The latest news from ekklesia on theology and politics from a christian perspective

The latest news from ekklesia on theology and politics from a christian perspective

By staff writers
12 Mar 2003

Iraq faces humanitarian crisis say charities

-12/03/2003

Aid agencies said yesterday that military action in Iraq could create up to three million refugees and leave nearly two thirds of the population facing starvation.

The prediction was made by a coalition of charities including Christian Aid.

They also suggest that war without the backing of a United Nations resolution would significantly worsen the problem by making it difficult for UN humanitarian agencies to obtain the resources to operate.

The charities said conflict in Iraq could internally displace one million Iraqis and lead to as many as two million leaving the country.

Over the last decade, an estimated 4 million Iraqis have already left the country because of teh effect of UN sanctions, Saddam's regime and economic hardship.

The charities also warned that war could leave more than 60 per cent of the population on the brink of starvation as power supplies and transport routes were hit, disrupting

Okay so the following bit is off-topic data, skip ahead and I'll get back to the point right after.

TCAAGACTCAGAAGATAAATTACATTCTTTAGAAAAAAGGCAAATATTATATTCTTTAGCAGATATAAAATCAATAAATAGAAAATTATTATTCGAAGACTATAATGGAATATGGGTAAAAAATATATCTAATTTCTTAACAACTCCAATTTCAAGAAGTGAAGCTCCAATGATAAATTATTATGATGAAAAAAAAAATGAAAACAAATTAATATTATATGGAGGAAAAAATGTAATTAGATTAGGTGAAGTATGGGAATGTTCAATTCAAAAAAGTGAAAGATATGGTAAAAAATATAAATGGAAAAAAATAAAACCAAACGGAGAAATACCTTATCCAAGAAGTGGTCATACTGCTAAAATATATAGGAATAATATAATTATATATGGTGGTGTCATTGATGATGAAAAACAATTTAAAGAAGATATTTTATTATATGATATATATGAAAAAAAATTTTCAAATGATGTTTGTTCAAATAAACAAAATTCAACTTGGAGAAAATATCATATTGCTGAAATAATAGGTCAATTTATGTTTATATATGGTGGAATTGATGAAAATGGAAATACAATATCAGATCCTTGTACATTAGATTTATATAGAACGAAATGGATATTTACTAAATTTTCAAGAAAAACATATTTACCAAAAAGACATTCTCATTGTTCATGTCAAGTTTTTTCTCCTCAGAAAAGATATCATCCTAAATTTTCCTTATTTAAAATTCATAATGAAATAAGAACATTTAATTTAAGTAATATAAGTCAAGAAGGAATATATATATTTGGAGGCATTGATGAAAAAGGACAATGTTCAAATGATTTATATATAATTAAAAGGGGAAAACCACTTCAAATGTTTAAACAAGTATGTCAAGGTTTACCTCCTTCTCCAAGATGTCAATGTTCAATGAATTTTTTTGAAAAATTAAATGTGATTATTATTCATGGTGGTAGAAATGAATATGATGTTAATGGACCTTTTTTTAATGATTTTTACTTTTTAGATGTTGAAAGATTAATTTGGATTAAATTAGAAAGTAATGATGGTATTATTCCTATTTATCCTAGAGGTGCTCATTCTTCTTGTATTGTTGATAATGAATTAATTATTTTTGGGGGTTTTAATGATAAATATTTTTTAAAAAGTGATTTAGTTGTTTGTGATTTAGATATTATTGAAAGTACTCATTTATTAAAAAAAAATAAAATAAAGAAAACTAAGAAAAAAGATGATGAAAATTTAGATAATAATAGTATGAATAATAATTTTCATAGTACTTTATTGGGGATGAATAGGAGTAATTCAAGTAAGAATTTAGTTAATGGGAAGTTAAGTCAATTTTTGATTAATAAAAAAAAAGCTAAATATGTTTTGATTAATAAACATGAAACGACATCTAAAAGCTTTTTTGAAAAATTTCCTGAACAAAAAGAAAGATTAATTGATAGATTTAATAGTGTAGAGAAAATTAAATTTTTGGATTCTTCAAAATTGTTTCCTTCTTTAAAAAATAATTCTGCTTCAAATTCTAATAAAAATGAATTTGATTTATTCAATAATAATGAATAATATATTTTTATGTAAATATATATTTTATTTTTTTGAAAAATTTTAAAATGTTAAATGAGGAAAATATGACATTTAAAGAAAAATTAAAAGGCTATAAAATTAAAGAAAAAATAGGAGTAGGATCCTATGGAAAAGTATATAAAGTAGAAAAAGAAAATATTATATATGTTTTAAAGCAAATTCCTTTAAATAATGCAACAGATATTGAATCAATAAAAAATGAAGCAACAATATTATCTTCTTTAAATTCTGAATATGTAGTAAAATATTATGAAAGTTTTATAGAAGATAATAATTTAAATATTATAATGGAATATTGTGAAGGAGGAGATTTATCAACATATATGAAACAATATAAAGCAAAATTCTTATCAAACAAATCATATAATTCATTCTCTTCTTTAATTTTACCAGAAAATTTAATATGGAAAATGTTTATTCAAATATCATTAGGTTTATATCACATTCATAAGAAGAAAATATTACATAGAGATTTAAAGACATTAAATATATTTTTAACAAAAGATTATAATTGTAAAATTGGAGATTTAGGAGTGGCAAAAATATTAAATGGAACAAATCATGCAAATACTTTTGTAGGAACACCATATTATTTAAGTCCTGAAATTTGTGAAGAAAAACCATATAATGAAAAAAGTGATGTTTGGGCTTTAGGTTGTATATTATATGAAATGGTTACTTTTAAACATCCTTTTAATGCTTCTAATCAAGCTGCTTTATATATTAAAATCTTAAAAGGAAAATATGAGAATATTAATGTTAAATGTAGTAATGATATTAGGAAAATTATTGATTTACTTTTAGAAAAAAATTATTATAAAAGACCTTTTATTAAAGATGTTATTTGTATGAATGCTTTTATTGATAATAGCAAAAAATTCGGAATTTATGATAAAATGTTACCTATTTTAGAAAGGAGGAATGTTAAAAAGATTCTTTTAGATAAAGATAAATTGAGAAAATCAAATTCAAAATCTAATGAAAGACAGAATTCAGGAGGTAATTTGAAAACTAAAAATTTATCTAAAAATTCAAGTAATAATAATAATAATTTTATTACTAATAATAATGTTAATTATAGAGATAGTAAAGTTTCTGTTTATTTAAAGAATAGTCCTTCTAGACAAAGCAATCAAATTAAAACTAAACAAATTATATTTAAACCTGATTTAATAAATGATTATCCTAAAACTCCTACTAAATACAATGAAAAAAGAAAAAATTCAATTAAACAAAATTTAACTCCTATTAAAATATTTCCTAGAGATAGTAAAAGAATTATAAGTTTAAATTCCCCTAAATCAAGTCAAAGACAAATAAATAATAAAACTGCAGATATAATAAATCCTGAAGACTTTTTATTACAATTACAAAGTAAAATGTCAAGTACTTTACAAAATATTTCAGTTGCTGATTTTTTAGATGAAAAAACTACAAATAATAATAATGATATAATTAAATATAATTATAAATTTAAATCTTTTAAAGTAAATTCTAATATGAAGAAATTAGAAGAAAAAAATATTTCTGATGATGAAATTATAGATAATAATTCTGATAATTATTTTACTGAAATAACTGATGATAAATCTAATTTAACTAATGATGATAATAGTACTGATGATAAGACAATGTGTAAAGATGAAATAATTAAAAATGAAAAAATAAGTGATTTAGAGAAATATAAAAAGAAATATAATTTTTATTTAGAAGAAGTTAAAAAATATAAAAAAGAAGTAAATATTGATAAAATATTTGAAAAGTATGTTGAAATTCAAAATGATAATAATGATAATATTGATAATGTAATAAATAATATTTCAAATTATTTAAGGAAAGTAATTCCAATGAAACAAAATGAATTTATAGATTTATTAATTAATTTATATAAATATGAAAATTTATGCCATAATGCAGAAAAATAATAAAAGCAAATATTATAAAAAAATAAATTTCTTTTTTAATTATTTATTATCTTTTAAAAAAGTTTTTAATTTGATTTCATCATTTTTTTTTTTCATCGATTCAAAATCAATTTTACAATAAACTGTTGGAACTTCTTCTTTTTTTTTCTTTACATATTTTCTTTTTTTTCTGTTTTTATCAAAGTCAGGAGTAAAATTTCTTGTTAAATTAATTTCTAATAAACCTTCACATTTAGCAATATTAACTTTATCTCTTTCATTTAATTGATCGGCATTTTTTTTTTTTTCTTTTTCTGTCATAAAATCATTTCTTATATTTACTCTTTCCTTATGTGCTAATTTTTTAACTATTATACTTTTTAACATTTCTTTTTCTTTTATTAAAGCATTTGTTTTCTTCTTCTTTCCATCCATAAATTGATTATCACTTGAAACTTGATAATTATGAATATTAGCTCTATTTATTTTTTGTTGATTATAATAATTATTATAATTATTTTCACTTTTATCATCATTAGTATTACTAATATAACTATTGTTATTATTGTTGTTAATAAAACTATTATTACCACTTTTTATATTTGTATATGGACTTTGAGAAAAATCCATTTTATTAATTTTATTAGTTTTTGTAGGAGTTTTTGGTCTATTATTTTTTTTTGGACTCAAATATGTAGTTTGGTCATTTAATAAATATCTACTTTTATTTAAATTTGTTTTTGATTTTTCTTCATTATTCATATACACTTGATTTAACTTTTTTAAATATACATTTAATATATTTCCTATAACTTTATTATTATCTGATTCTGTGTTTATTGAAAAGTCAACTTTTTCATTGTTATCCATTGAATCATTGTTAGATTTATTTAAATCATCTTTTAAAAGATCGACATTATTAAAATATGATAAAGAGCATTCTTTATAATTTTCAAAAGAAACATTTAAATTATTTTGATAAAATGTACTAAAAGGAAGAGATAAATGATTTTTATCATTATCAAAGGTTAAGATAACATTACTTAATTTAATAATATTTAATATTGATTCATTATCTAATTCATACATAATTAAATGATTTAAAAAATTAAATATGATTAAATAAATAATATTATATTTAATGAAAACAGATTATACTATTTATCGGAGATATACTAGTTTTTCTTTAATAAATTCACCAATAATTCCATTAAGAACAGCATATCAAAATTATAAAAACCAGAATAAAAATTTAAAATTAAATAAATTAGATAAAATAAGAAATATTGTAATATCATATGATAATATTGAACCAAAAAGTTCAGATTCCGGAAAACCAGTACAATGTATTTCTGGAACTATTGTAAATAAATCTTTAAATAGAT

the flow of food aid to millions of people.

Aid agencies said yesterday that military action in Iraq could create up to three million refugees and leave nearly two thirds of the population facing starvation.

The prediction was made by a coalition of charities including Christian Aid.

They also suggest that war without the backing of a United Nations resolution would significantly worsen the problem by making it difficult for UN humanitarian agencies to obtain the resources to operate.

The charities said conflict in Iraq could internally displace one million Iraqis and lead to as many as two million leaving the country.

Over the last decade, an estimated 4 million Iraqis have already left the country because of teh effect of UN sanctions, Saddam's regime and economic hardship.

The charities also warned that war could leave more than 60 per cent of the population on the brink of starvation as power supplies and transport routes were hit, disrupting

the flow of food aid to millions of people.

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